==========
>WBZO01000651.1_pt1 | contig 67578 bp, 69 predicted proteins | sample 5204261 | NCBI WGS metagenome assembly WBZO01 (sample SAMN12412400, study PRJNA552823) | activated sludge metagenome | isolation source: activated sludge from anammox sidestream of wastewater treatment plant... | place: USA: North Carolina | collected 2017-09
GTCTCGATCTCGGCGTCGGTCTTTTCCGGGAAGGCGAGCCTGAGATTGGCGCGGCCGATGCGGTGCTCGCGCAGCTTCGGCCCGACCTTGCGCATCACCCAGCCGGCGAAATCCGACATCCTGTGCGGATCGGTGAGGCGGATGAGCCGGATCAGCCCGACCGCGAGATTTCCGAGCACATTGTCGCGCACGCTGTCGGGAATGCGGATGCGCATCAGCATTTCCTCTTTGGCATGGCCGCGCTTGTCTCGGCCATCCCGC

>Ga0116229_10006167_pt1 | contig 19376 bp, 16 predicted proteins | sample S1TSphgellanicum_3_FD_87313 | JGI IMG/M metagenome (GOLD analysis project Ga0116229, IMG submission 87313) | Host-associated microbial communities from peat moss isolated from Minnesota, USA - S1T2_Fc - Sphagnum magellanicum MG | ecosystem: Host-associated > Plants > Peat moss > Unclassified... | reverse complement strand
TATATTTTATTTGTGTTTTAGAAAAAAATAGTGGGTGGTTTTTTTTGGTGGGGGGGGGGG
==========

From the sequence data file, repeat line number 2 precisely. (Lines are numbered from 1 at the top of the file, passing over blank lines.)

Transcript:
GTCTCGATCTCGGCGTCGGTCTTTTCCGGGAAGGCGAGCCTGAGATTGGCGCGGCCGATGCGGTGCTCGCGCAGCTTCGGCCCGACCTTGCGCATCACCCAGCCGGCGAAATCCGACATCCTGTGCGGATCGGTGAGGCGGATGAGCCGGATCAGCCCGACCGCGAGATTTCCGAGCACATTGTCGCGCACGCTGTCGGGAATGCGGATGCGCATCAGCATTTCCTCTTTGGCATGGCCGCGCTTGTCTCGGCCATCCCGC